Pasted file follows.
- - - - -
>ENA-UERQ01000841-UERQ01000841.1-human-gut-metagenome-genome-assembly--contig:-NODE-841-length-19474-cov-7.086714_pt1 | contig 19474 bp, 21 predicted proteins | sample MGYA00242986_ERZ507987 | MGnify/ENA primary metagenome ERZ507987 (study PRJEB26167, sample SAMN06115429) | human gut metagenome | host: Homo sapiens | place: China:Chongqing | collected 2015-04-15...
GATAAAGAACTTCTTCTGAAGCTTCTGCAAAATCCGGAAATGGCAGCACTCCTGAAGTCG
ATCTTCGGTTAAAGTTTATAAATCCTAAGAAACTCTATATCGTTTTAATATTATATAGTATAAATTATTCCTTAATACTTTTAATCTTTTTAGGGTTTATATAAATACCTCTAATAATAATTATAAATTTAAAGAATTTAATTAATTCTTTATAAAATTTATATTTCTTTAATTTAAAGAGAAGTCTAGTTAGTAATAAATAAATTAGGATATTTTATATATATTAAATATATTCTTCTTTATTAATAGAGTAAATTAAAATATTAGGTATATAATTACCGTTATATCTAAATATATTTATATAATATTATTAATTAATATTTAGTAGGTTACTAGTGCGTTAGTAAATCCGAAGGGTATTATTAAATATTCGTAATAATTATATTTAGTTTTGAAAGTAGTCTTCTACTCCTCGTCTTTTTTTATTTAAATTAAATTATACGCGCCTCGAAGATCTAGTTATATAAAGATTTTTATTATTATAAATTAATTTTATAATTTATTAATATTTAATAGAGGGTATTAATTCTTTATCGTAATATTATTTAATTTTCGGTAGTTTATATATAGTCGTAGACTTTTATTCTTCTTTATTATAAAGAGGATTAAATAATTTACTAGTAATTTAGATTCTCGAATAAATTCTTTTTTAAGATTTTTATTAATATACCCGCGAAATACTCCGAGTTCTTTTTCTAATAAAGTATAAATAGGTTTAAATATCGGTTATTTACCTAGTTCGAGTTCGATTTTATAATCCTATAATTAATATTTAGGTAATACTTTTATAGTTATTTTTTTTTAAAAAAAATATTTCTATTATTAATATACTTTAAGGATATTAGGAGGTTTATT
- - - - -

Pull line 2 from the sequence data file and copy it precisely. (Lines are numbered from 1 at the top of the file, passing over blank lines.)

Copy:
GATAAAGAACTTCTTCTGAAGCTTCTGCAAAATCCGGAAATGGCAGCACTCCTGAAGTCG